The thought of going to Italy with Treeshy was only a dream; but later, as man and wife, they would return there, and by that time, perhaps, it was Lewis who would be her guide, and reveal to her the historic marvels of her birthplace, of which after all she knew so little, except in minor domestic ways that were quaint but unimportant.
The prospect swelled her suitor’s bosom, and reconciled him to the idea of their separation. After all, he secretly felt himself to be still a boy, and it was as a man that he would return: he meant to tell her that when they met the next day. When he came back his character would be formed, his knowledge of life (which he already thought considerable) would be complete; and then no one could keep them apart. He smiled in advance to think how little his father’s shouting and booming would impress a man on his return from the Grand Tour . . .
The gentlemen were telling anecdotes about their own early experiences in Europe. None of them — not even Mr. Raycie — had travelled as extensively as it was intended that Lewis should; but the two Huzzards had been twice to England on banking matters, and Commodore Ledgely, a bold man, to France and Belgium as well — not to speak of his early experiences in the Far East. All three had kept a vivid and amused recollection slightly tinged with disapprobation, of what they had seen — “Oh, those French wenches,” the Commodore chuckled through his white teeth — but poor Mr. Kent, who had gone abroad on his honeymoon, had been caught in Paris by the revolution of 1830, had had the fever in Florence, and had nearly been arrested as a spy in Vienna; and the only satisfactory episode in this disastrous, and never repeated, adventure, had been the fact of his having been mistaken for the Duke of Wellington (as he was trying to slip out of a Viennese hotel in his courier’s blue surtout) by a crowd who had been — “Well, very gratifying in their enthusiasm,” Mr. Kent admitted.
“How my poor brother Julius could have lived in Europe! Well, look at the consequences — ” he used to say, as if poor Treeshy’s plainness gave an awful point to his moral.
“There’s one thing in Paris, my boy, that you must be warned against: those gambling-hells in the Pally Royle,” Mr. Kent insisted. “I never set foot in the places myself; but a glance at the outside was enough.”
“I knew a feller that was fleeced of a fortune there,” Mr. Henry Huzzard confirmed; while the Commodore, at his tenth glass, chuckled with moist eyes: “The trollops, oh, the trollops — ”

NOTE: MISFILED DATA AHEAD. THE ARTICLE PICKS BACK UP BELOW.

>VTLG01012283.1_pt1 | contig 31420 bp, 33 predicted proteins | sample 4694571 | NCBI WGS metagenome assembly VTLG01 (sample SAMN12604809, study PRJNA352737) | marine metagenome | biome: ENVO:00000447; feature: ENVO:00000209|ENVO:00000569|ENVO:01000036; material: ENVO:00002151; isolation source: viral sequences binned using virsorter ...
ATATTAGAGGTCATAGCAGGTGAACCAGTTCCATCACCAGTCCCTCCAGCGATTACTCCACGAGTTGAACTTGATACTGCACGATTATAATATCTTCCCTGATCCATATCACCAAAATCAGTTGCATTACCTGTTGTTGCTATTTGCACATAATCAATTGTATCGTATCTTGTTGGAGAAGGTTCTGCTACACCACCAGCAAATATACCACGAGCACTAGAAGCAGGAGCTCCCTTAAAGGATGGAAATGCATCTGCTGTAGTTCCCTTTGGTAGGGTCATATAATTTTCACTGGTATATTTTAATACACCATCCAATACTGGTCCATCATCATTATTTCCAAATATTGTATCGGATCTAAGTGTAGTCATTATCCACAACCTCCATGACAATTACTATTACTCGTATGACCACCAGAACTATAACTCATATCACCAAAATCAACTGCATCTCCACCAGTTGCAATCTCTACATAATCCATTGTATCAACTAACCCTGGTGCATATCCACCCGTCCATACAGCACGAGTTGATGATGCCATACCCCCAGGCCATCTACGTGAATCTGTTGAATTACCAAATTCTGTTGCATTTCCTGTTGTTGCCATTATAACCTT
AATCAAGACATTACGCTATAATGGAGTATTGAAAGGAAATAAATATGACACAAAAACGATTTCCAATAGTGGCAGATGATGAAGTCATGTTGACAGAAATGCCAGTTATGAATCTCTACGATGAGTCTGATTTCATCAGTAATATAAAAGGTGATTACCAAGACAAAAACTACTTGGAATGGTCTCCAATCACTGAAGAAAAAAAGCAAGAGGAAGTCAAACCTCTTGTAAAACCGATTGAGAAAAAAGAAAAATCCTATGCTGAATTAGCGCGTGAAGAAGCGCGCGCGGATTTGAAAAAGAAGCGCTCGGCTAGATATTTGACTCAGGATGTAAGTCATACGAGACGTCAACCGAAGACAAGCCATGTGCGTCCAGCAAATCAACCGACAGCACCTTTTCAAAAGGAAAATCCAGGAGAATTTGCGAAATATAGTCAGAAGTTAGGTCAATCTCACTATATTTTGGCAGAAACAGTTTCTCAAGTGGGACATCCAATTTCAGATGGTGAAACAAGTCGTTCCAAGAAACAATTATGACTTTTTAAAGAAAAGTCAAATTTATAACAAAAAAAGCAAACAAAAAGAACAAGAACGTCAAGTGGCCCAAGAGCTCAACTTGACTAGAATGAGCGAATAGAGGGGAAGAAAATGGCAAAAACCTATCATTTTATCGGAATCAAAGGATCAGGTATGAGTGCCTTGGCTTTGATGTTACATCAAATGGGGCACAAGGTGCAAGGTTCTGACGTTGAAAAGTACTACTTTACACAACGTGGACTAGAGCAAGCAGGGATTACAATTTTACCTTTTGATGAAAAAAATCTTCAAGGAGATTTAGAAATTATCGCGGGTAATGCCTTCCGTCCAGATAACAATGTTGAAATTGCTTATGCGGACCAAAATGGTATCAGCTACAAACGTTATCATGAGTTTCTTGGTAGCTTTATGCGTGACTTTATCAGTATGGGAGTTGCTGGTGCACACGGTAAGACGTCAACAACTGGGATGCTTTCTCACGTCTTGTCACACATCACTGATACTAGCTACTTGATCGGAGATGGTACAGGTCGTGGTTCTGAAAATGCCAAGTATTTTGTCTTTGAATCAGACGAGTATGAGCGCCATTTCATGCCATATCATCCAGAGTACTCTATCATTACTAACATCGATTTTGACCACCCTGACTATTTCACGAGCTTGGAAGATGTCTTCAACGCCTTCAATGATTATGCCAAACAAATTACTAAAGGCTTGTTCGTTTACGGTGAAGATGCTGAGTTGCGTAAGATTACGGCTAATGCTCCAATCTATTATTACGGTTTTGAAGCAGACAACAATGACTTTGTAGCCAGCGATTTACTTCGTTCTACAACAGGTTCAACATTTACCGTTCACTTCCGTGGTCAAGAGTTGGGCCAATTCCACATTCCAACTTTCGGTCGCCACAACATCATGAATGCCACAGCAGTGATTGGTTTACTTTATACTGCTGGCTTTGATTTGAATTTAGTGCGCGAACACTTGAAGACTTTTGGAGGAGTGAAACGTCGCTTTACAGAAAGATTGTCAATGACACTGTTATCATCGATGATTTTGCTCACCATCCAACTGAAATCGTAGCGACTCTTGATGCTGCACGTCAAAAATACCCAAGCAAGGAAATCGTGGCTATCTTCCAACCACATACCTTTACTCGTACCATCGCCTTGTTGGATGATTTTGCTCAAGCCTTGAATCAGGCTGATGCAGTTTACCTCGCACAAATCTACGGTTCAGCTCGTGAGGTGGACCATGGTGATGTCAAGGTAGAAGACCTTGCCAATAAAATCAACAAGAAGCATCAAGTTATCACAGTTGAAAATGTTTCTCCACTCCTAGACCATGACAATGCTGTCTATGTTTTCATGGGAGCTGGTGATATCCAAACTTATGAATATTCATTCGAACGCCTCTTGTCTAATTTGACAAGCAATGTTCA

“As for Vienna — ” said Mr. Kent.
“Even in London,” said Mr. Ambrose Huzzard, “a young man must be on his look-out against gamblers. Every form of swindling is practised, and the touts are always on the look-out for greenhorns; a term,” he added apologetically, “which they apply to any traveller new to the country.”
“In Paris,” said Mr. Kent, “I was once within an ace of being challenged to fight a duel.” He fetched a sigh of horror and relief, and glanced reassuredly down the Sound in the direction of his own peaceful roof-tree.
“Oh, a duel,” laughed the Commodore. “A man can fight duels here. I fought a dozen when I was a young feller in New Erleens.” The Commodore’s mother had been a southern lady, and after his father’s death had spent some years with her parents in Louisiana, so that her son’s varied experiences had begun early. “‘Bout women,” he smiled confidentially, holding out his empty glass to Mr. Raycie.
“The ladies —!” exclaimed Mr. Kent in a voice of warning.
The gentlemen rose to their feet, the Commodore quite as promptly and steadily as the others. The drawing-room window opened, and from it emerged Mrs. Raycie, in a ruffled sarsenet dress and Point de Paris cap, followed by her two daughters in starched organdy with pink spencers. Mr. Raycie looked with proud approval at his womenkind.
“Gentlemen,” said Mrs. Raycie, in a perfectly even voice, “supper is on the table, and if you will do Mr. Raycie and myself the favour — ”
“The favour ma’am,” said Mr. Ambrose Huzzard, “is on your side, in so amiably inviting us.”
Mrs. Raycie curtsied, the gentlemen bowed, and Mr. Raycie said: “Your arm to Mrs. Raycie, Huzzard. This little farewell party is a family affair, and the other gentlemen must content themselves with my two daughters. Sarah Anne, Mary Adeline — ”
The Commodore and Mr. John Huzzard advanced ceremoniously toward the two girls, and Mr. Kent, being a cousin, closed the procession between Mr. Raycie and Lewis.